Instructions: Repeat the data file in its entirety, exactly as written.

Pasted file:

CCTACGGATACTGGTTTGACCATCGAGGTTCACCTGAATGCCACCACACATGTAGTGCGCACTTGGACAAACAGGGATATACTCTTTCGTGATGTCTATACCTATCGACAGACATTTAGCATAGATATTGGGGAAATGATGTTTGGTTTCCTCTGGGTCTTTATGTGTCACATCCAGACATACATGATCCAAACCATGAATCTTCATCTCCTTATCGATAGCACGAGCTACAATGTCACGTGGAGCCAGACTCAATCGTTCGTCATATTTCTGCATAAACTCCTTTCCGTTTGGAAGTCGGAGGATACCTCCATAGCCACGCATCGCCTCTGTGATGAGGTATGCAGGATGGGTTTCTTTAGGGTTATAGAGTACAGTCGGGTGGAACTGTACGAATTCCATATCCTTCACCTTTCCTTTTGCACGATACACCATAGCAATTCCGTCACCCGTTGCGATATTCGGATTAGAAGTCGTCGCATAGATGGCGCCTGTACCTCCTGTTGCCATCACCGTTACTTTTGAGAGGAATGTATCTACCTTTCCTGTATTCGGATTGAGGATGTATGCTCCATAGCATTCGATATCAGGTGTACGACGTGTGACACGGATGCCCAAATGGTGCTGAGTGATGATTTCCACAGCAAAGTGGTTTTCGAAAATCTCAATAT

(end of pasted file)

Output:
CCTACGGATACTGGTTTGACCATCGAGGTTCACCTGAATGCCACCACACATGTAGTGCGCACTTGGACAAACAGGGATATACTCTTTCGTGATGTCTATACCTATCGACAGACATTTAGCATAGATATTGGGGAAATGATGTTTGGTTTCCTCTGGGTCTTTATGTGTCACATCCAGACATACATGATCCAAACCATGAATCTTCATCTCCTTATCGATAGCACGAGCTACAATGTCACGTGGAGCCAGACTCAATCGTTCGTCATATTTCTGCATAAACTCCTTTCCGTTTGGAAGTCGGAGGATACCTCCATAGCCACGCATCGCCTCTGTGATGAGGTATGCAGGATGGGTTTCTTTAGGGTTATAGAGTACAGTCGGGTGGAACTGTACGAATTCCATATCCTTCACCTTTCCTTTTGCACGATACACCATAGCAATTCCGTCACCCGTTGCGATATTCGGATTAGAAGTCGTCGCATAGATGGCGCCTGTACCTCCTGTTGCCATCACCGTTACTTTTGAGAGGAATGTATCTACCTTTCCTGTATTCGGATTGAGGATGTATGCTCCATAGCATTCGATATCAGGTGTACGACGTGTGACACGGATGCCCAAATGGTGCTGAGTGATGATTTCCACAGCAAAGTGGTTTTCGAAAATCTCAATAT